When there is a problem, it’s easy to complain. But to actually find a solution, it takes determination, creativity and, sometimes, willingness to compromise, even when the outcome doesn’t benefit you the most.


Recently, veteran advocates and educators in the Aiken area noticed that some of the men and women who served this country in the military face a big challenge when they decided to return to school.


These post-9/11 veterans receive 36 months of educational benefits from the G.I. Bill, theoretically enough to allow them to complete a four-year degree. However, when they undergo college placement testing, the results reveal that many are not ready for classes at the college level. They need to enroll in remedial programs, and financing those classes eats up their educational benefits to the point where they may not be able to finish the work on their degrees unless they can find some extra money somewhere.


These veteran students aren’t stupid or lazy. For many, it’s just a matter of having not been in a classroom situation for years, so they’ve forgotten a lot of what they learned. To help these veterans, people involved with Aiken Technical College, USC Aiken and the Augusta/Aiken Warrior Project put their heads together and came up with an alternative course of action for the former soldiers: The A-VET (Acceleration Veteran Education and Transition) Boot Camp.


Funded by a grant from the Wounded Warrior Project, the seven-week program began in June at Aiken Tech and will end in August. Another session is scheduled to start in October. During Boot Camp, veterans who reside in and outside of Aiken County are eligible to receive free help in math, English and various skills they will need to adjust to college life, so no G.I. Bill benefits have to be used. Afterward, if they take the college placement test again and are successful, they are free to go to any school they choose.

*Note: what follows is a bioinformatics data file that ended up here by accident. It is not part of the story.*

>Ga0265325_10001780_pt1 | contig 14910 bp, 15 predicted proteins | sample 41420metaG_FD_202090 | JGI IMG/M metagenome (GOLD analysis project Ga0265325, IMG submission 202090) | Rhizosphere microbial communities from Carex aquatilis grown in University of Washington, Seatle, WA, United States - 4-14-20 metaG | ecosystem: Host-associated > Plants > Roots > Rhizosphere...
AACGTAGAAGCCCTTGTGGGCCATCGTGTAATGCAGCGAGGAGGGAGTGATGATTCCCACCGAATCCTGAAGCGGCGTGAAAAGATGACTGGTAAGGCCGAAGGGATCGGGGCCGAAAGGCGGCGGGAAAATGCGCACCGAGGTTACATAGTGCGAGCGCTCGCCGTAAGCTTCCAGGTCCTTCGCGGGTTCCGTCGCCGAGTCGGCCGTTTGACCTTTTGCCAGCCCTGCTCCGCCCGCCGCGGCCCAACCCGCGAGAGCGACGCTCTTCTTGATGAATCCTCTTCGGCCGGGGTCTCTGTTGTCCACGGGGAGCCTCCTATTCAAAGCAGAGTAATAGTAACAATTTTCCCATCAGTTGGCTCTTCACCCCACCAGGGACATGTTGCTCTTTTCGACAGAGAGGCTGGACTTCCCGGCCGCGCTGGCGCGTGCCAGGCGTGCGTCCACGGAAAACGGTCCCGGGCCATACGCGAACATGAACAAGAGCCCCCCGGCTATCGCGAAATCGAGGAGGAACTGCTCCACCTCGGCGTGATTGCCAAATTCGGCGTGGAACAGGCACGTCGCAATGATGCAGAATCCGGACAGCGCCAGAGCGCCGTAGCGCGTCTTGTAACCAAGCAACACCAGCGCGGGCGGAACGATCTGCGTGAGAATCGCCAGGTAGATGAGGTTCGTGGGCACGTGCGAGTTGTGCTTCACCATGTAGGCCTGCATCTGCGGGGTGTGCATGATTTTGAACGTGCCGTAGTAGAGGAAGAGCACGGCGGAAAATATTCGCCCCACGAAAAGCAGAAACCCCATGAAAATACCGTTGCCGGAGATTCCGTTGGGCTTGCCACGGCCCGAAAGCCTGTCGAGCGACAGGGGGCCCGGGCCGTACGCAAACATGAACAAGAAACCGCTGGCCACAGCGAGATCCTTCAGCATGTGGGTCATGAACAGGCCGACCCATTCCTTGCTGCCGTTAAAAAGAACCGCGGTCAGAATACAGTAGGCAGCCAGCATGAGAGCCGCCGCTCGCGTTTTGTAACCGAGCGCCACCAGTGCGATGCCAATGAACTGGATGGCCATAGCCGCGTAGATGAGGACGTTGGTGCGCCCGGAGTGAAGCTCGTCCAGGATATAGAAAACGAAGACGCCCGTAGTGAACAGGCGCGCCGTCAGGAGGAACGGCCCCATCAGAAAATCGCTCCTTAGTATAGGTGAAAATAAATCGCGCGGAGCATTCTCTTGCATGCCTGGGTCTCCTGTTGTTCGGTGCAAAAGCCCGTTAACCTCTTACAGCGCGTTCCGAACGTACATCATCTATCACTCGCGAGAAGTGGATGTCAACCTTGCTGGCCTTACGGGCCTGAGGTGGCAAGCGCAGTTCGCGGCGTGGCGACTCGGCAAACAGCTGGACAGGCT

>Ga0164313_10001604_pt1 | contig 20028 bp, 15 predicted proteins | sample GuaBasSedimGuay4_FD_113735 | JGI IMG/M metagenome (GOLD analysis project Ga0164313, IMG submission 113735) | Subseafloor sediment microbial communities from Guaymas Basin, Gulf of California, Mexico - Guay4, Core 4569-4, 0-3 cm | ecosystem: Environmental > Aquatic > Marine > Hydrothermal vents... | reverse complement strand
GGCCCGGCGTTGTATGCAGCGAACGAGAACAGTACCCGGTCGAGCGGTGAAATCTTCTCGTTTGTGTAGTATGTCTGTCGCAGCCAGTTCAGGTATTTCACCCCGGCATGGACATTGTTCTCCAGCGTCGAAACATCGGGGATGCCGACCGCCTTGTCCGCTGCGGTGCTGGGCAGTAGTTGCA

In approaching this problem, Aiken Tech and USC Aiken could have been greedy and they could have been selfish. They could have said, “Who cares what happens to veterans as long as we get our tuition money?” But instead, they got together and said, “Let’s do what’s best for the veterans.”


The schools should be commended for their willingness to cooperate, and the Augusta/Aiken Warrior Project should be recognized for its hard work in helping to recruit veterans to attend Boot Camp and offering support to make sure that any difficulties they face in their personal lives don’t prevent them from completing it.


Many other problems could be solved locally if other people, businesses and organizations would learn a lesson from this successful collaboration.